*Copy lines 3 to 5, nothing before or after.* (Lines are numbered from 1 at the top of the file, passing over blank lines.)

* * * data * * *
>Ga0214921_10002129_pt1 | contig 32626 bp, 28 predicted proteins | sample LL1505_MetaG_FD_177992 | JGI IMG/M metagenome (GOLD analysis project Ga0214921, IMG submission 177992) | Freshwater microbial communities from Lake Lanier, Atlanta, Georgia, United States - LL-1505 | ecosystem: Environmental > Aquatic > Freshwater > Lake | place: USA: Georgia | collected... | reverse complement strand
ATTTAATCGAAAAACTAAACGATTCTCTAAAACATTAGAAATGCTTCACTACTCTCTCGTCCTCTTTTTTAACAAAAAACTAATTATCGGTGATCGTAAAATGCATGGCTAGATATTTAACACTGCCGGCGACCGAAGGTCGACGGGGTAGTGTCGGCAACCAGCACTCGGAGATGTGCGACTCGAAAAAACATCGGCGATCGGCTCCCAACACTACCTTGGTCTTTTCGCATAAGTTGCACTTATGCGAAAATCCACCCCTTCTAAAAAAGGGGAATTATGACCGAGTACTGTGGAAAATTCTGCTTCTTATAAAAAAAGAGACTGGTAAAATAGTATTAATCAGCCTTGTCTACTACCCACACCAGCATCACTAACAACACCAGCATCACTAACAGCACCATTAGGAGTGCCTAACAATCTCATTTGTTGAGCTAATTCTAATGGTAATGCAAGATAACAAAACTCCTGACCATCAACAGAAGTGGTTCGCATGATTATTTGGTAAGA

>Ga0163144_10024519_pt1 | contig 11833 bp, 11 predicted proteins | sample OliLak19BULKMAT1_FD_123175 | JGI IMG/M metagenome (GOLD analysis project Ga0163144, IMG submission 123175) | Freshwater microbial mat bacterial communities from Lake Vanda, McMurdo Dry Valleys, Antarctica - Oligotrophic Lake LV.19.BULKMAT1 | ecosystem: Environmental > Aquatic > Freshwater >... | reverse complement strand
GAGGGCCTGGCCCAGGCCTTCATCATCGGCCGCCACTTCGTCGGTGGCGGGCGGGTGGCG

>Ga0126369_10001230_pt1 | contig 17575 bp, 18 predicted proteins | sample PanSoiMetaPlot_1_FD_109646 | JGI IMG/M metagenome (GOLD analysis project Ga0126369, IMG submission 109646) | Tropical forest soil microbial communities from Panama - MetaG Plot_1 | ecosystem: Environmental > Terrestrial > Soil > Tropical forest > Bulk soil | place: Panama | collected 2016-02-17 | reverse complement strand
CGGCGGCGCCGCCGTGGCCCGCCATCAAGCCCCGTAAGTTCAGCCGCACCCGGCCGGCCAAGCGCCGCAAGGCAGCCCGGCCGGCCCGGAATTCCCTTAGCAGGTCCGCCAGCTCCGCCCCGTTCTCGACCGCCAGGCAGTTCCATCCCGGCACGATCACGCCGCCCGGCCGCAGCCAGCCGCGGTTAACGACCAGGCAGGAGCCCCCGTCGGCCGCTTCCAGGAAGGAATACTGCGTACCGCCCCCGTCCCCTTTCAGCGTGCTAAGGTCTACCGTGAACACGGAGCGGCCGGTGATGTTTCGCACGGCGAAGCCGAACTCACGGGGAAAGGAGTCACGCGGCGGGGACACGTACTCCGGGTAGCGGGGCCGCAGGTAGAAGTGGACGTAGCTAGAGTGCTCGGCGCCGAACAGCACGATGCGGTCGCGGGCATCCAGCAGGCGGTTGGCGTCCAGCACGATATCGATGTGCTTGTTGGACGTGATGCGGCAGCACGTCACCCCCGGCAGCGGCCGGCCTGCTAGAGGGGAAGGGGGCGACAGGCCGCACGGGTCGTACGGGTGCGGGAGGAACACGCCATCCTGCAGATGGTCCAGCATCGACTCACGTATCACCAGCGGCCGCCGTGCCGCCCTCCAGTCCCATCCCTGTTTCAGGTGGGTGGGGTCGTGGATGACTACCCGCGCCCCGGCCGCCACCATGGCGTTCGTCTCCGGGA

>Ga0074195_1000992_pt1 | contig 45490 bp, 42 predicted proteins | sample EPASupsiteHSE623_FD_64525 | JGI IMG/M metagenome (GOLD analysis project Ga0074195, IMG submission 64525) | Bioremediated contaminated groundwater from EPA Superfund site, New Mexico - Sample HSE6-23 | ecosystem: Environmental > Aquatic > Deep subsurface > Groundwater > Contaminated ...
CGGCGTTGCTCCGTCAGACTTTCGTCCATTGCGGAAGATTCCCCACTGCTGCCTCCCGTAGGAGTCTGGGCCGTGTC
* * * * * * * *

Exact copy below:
>Ga0163144_10024519_pt1 | contig 11833 bp, 11 predicted proteins | sample OliLak19BULKMAT1_FD_123175 | JGI IMG/M metagenome (GOLD analysis project Ga0163144, IMG submission 123175) | Freshwater microbial mat bacterial communities from Lake Vanda, McMurdo Dry Valleys, Antarctica - Oligotrophic Lake LV.19.BULKMAT1 | ecosystem: Environmental > Aquatic > Freshwater >... | reverse complement strand
GAGGGCCTGGCCCAGGCCTTCATCATCGGCCGCCACTTCGTCGGTGGCGGGCGGGTGGCG

>Ga0126369_10001230_pt1 | contig 17575 bp, 18 predicted proteins | sample PanSoiMetaPlot_1_FD_109646 | JGI IMG/M metagenome (GOLD analysis project Ga0126369, IMG submission 109646) | Tropical forest soil microbial communities from Panama - MetaG Plot_1 | ecosystem: Environmental > Terrestrial > Soil > Tropical forest > Bulk soil | place: Panama | collected 2016-02-17 | reverse complement strand